Thank you and good morning. I am wondering if you could maybe help us out or talk about directionally how much capital within a certain range you had planned to allocate your credit strategy which obviously include residential and commercial, obviously there is a floor on how much the whole pool you have to own. But it sounds like you’re more expensive on the agency side just given the kind of rate that are unpredictable and you are putting more capital in more I guess in intellectual debt on the credit side of the house?

Jonathan Lieberman

I would say the Angelo Gordon platform has a lot of value on the credit side and we have the ability to directly originate credit assets and leverage off of over 60 different investment professionals that is a value-add. And so, we are certainly going to increase the amount of capital allocated as the pipeline develops and as the opportunity set comes into existence.

With respect to agencies, the agency portfolio, as well as the credit portfolio has performed very well over the past four months. We like our positioning, we like the returns that we are earning on the agency portfolio. I would say that we had the luxury of being able to maintain a very high hedge ratio and being correctly positioned with our interest rate swaps for the volatility that’s occurred over the last 60 to 90 days.

I think that we have the luxury given how well we are performing and the earnings capacity of the credit book, as well as the agency book to basically spend a few insurance dollars on current earnings to protect book value very, very expensively and potentially take advantage of a rise in short-term rates.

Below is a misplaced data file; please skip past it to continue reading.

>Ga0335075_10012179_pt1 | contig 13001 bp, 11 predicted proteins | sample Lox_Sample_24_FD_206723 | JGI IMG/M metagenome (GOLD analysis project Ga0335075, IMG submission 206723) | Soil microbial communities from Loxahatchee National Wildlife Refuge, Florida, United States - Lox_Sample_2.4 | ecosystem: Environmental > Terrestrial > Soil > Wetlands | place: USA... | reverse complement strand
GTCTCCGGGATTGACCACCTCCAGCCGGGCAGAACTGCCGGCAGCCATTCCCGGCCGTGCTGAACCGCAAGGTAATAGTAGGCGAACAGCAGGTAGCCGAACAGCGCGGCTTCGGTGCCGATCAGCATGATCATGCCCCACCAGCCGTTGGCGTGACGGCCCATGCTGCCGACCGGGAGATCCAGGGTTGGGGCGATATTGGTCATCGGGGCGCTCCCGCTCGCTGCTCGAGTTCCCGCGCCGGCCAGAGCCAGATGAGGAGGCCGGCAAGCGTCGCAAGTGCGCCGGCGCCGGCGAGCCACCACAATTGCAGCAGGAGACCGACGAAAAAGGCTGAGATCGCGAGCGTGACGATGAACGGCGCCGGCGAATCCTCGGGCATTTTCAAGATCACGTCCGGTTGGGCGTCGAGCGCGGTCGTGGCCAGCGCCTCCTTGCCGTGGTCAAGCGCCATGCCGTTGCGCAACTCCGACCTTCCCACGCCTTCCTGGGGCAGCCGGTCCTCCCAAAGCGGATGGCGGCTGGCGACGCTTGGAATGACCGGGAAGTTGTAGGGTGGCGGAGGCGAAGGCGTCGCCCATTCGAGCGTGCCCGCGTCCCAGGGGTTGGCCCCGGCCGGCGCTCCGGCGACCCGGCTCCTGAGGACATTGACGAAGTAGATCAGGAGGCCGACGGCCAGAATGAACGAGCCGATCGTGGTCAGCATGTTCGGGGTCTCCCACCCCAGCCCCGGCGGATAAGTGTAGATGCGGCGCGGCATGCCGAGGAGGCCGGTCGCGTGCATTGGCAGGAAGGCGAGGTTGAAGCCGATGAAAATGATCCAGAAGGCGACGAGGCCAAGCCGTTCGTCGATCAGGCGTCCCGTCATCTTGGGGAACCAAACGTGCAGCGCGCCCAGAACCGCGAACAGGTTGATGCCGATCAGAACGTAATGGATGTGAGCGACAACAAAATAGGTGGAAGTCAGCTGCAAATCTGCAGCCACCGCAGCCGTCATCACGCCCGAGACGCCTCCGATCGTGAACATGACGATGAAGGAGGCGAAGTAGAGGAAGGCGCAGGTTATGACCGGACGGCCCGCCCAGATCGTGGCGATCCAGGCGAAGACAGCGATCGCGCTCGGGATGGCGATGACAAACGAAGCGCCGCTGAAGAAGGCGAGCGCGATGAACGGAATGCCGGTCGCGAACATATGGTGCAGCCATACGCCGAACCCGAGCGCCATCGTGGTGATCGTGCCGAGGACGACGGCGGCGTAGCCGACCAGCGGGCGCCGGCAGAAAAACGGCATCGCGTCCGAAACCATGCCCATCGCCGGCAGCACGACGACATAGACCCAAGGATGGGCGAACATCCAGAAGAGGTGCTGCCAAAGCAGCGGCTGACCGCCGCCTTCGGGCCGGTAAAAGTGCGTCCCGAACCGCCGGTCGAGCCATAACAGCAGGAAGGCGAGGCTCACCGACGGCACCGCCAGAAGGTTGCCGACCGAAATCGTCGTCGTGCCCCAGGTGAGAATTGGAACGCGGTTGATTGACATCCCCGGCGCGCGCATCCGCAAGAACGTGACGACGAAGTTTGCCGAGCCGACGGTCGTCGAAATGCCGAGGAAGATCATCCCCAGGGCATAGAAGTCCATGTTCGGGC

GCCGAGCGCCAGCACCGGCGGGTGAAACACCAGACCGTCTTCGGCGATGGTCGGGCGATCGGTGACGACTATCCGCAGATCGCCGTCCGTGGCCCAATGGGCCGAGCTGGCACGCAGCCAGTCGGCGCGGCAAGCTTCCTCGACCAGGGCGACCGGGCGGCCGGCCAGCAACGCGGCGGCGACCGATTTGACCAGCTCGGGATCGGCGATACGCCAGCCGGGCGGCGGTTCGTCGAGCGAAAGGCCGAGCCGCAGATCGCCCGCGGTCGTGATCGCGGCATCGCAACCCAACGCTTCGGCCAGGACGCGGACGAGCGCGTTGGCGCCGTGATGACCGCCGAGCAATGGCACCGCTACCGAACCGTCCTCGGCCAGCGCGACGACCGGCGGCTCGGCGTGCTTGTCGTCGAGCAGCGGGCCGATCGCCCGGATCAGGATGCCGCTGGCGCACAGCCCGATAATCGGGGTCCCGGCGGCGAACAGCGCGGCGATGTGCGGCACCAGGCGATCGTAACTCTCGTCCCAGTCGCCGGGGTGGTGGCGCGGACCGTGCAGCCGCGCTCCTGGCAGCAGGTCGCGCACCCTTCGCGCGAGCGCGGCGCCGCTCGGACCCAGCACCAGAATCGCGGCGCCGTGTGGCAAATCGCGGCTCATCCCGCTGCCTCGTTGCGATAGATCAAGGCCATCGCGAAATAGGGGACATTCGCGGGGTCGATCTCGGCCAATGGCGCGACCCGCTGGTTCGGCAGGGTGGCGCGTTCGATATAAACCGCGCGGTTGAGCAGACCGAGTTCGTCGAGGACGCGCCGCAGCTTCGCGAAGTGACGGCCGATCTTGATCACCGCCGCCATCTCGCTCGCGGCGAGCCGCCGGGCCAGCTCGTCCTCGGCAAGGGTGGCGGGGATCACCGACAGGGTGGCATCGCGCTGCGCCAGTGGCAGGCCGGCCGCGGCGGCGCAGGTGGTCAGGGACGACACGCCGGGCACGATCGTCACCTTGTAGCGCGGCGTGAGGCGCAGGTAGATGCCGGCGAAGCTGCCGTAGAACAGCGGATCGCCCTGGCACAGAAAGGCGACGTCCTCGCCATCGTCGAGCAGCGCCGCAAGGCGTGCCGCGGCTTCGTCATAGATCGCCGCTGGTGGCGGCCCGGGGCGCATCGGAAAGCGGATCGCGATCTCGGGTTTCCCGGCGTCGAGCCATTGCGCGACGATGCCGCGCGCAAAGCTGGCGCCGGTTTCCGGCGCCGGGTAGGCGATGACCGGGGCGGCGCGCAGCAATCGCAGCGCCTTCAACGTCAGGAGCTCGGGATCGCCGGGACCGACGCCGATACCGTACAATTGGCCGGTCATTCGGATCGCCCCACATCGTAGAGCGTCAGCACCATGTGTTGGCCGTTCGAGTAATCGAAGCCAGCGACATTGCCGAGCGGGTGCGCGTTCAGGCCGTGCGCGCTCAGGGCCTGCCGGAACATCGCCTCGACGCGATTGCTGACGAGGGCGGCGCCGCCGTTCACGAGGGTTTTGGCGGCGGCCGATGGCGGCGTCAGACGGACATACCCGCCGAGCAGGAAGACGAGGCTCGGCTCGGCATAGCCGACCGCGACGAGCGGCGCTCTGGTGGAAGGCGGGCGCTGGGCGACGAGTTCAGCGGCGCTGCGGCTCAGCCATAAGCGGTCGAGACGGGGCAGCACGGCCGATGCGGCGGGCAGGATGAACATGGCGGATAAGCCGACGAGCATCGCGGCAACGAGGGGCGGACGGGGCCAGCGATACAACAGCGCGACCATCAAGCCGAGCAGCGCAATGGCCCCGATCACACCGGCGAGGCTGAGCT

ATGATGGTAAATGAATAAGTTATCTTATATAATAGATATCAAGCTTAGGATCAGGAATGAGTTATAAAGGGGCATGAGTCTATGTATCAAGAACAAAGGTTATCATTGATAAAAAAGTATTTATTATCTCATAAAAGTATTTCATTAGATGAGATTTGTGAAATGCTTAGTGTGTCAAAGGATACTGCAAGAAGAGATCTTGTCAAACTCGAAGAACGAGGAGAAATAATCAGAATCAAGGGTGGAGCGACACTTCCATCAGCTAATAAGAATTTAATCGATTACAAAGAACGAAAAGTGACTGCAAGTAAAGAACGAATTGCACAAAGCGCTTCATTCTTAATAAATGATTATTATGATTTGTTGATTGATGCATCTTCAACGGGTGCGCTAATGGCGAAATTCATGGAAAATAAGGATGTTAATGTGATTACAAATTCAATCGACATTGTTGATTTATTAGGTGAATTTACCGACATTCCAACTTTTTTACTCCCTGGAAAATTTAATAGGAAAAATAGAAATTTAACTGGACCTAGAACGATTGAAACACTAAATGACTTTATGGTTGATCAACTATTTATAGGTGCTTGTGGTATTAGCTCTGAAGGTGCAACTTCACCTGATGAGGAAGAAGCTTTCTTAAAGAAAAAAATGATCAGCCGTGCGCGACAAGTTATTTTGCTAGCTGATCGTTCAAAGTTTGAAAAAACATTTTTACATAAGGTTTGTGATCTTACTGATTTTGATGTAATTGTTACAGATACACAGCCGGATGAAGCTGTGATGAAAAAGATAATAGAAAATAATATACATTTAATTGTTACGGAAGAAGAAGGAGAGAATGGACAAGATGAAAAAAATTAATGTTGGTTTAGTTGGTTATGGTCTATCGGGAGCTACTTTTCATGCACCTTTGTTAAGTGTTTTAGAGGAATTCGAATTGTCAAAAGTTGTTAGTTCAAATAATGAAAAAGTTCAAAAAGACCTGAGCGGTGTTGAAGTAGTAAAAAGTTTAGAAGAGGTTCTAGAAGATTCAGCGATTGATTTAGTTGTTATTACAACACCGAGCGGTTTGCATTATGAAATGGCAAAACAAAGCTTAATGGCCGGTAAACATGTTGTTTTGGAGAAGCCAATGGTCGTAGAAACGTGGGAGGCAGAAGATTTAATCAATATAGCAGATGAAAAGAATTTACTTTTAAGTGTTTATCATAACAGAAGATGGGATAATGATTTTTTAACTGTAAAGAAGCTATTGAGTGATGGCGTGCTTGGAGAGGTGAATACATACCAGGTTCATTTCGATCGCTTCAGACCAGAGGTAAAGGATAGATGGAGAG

David Roberts

David Roberts, I would just add on the credit side particularly on the origination and the home loan side, it’s an episodic type of activity. So, you could easily see quarters where there are few deals, you could see quarters where there are no deals, it's obviously a lot lumpier. So, I just think it's important to everyone to keep that in mind.

If we want to increase the part of the portfolio dedicated to those assets that is dependent upon finding deals that we really like and that is -- we can be very vigilant and urgent about looking for deals, but there has to be a match between a borrower and us, who are cool with us.

Jonathan Lieberman

Yes, I would say that we will continue to be very, very disciplined in this environment. We will, we do have capital available to push into distinct direct originated opportunities. And then we also have the ability to trade out of existing credit assets into higher yielding direct originated assets. So, we have a lot of flexibility and we look forward to in the next several months really kind of seeing if we can push the NIM further up and further enhance the profitability of the company.

Joel Houck - Wells Fargo

Well, I appreciate the color. And if I could maybe just ask a philosophical question, I mean do you have the 10 year on the back of what with (inaudible) paper strong drive report sitting at 260 huge bond market rally. Are you guys surprised at the bond market which is always forward-looking obviously it seems to be suggesting and much more subdued kind of economic growth the rest of the year, but yet we still have this notion from investors that the rise in rates is just around the corner. I guess the question is, are you surprised that the bond market did not sell off; I mean the other [jobs] report?

David Roberts

Not particularly. I mean I think 260 may not be reflective of where it would -- where the backend ultimately transitions. You also have to keep in mind that once again our portfolio is I think of roughly three nine asset duration. So we are -- we do focus on the backend but we are really more susceptible on and more interested where the belly of the curve is. But right now, I would say first Ukraine in geopolitical maybe weighing on the markets. And we’ve seen where the backend will jump up 5 to 10 basis points for an hour or two and then the headline will hit on Ukraine and then will come right back down to 260.